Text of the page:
Q8. What is your greatest physical achievement?

This year I completed the Kokoda Challenge (not to be confused with Kokoda Trail) a 96km race through the Gold Coast hinterland traversing about 5000m of elevation. Our entire team of 4 crossed the line together after 29 hours of continuous walking. Not the time I was aiming for but we crossed the line together, a result not many teams achieve. It was as physically challenging as it was mentally. I got blisters in places and sizes I never thought were possible and my toenails are gradually growing back.

A few weeks ago I competed in Tough Mudder Sydney. It's basically a 20km obstacle course with such challenges as submersing yourself in just about freezing water, scaling 9ft walls, running and crawling through electrified fields (I did get knocked out once thanks to zap to the back of the head) and the obligatory eating and bathing in lots of mud. The camaraderie with fellow mudders was a lifting experience. Egos were left at the door and everyone worked together to get through the obstacles.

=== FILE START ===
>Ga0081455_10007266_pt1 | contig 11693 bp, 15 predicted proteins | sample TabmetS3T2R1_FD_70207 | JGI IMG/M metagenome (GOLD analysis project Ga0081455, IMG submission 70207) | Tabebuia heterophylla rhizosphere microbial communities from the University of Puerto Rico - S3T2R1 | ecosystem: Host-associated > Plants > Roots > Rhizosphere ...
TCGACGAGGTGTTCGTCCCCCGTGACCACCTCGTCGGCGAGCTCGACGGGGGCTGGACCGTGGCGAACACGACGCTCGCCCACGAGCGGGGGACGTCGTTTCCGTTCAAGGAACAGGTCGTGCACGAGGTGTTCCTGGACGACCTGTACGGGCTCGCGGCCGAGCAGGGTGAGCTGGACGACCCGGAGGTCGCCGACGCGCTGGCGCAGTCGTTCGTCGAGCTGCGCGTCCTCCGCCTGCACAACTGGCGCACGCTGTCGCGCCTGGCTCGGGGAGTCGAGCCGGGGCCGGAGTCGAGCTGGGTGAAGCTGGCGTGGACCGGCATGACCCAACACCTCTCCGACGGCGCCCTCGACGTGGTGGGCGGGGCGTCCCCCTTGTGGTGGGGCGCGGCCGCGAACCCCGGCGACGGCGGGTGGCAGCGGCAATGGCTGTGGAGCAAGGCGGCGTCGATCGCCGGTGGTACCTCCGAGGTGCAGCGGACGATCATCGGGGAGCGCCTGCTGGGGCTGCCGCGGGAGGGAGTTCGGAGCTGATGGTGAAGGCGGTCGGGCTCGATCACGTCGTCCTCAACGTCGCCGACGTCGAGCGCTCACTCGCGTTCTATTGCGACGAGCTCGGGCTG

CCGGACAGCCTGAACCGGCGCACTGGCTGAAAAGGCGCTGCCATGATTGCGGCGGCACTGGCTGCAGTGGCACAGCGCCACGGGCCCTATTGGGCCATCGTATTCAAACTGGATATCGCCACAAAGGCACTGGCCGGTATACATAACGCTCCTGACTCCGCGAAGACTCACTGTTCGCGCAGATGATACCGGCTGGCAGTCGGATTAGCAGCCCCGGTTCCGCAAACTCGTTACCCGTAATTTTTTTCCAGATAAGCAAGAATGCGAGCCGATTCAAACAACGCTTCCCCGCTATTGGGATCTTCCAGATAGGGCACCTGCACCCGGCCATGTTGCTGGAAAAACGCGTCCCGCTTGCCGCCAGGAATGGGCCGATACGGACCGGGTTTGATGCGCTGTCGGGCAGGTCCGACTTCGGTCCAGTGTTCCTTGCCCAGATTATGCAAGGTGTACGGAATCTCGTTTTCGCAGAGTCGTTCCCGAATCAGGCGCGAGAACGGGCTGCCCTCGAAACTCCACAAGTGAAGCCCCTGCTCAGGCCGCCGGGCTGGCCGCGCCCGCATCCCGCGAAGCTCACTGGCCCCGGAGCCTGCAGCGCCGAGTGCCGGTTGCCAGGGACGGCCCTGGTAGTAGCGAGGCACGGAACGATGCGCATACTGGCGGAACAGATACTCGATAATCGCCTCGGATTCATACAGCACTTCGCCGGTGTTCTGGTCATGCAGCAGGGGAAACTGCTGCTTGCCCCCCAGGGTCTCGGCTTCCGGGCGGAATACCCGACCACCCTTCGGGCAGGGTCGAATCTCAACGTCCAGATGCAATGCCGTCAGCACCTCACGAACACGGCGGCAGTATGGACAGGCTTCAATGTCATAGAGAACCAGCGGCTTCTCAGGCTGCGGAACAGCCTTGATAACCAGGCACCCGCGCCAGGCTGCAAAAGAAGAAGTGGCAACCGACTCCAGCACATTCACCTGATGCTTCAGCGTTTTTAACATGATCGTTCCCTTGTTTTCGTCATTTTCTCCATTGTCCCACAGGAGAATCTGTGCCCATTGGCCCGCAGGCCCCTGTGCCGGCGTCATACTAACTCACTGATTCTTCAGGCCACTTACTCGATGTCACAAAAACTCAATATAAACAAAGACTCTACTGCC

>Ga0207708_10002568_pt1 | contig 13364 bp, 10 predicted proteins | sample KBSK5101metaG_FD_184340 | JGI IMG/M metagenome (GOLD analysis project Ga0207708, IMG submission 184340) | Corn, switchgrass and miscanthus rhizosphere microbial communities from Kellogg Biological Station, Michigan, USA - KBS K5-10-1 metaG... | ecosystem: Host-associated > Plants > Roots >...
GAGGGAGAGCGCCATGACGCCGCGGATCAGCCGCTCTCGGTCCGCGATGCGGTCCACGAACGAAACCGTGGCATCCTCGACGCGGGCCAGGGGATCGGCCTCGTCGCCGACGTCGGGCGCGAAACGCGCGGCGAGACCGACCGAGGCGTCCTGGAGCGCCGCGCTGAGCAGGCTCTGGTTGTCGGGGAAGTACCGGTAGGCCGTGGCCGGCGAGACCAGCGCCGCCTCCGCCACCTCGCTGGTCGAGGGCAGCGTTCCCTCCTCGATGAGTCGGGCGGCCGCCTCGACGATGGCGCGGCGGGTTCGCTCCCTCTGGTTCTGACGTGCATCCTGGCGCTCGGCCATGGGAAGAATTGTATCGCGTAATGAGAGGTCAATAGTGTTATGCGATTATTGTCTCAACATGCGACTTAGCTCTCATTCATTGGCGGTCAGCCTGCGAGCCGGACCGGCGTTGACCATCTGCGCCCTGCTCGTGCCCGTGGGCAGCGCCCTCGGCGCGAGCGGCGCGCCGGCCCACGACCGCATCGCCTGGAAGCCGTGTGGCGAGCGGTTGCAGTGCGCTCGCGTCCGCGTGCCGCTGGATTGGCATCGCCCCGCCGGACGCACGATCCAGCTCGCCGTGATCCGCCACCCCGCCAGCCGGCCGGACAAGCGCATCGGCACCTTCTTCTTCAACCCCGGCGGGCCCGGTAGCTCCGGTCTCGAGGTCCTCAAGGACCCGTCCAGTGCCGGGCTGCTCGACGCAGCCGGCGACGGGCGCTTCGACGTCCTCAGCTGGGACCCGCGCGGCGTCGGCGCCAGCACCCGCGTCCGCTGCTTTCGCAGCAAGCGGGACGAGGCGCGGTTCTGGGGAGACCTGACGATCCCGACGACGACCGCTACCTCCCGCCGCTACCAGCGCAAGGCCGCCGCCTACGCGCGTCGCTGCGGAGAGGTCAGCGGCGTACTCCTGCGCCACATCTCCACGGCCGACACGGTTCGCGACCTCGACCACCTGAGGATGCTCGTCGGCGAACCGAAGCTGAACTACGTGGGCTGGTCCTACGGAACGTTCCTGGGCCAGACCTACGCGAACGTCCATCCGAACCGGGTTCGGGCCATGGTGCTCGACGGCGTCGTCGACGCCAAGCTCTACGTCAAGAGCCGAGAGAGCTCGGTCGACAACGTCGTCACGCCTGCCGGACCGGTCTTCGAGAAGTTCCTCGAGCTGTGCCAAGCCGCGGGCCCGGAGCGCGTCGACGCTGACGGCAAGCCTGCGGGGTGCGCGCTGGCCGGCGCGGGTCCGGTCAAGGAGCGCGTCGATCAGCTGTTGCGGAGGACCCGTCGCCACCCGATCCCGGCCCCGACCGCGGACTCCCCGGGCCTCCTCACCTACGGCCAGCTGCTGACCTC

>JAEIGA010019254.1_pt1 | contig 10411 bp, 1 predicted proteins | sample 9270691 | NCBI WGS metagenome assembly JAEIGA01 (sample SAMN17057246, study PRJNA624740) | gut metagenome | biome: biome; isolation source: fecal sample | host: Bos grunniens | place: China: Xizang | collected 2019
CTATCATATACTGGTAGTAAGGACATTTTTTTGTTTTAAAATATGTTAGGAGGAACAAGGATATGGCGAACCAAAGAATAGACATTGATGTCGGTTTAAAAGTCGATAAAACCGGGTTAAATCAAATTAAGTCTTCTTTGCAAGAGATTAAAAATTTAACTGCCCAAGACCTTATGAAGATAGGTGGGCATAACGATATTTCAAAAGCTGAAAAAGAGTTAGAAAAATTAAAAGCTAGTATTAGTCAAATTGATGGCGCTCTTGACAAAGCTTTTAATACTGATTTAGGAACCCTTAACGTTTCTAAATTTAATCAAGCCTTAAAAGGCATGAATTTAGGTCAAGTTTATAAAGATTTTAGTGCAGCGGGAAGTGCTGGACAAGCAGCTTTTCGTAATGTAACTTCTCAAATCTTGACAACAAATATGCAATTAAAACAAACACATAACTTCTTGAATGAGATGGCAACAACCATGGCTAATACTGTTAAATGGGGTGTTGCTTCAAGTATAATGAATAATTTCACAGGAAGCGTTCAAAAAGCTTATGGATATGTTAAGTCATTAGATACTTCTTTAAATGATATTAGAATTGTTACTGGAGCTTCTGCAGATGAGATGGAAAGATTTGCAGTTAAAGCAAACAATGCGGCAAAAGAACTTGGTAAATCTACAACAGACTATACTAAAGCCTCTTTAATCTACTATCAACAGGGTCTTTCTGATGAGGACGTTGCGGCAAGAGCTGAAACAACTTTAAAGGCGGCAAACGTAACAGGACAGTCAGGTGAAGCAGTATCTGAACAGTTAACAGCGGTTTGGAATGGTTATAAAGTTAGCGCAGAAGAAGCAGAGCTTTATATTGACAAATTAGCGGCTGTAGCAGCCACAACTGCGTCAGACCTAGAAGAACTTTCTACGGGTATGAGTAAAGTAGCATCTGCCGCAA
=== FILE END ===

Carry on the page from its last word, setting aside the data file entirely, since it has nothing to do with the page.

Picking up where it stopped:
Thanks to Joell and the team my body will be repaired and prepared to line up next year to tackle the Kokoda Challenge, Tough Mudder and other crazy events and tracks that catch my eye.  

Q9. What is your goal for the future of your body?

To maintain and increase my body's strength, endurance, power and flexibility so I can continue to enjoy an active, healthy lifestyle and of course, so I can continue challenging myself at different events or trails.

Q10. What is your definition of a Body Leader?

My definition of a body leader is one who takes an active interest in their own well being and lifestyle, knows when to and is not afraid to seek professional assistance and inspires, encourages and energises others to do the same. 

We'd like to thank Paul for his time and insights into what he does as a body leader. We are all very impressed with his completion of the Kokoda Challenge and Tough Mudder and look forward to hearing about all his future endeavours!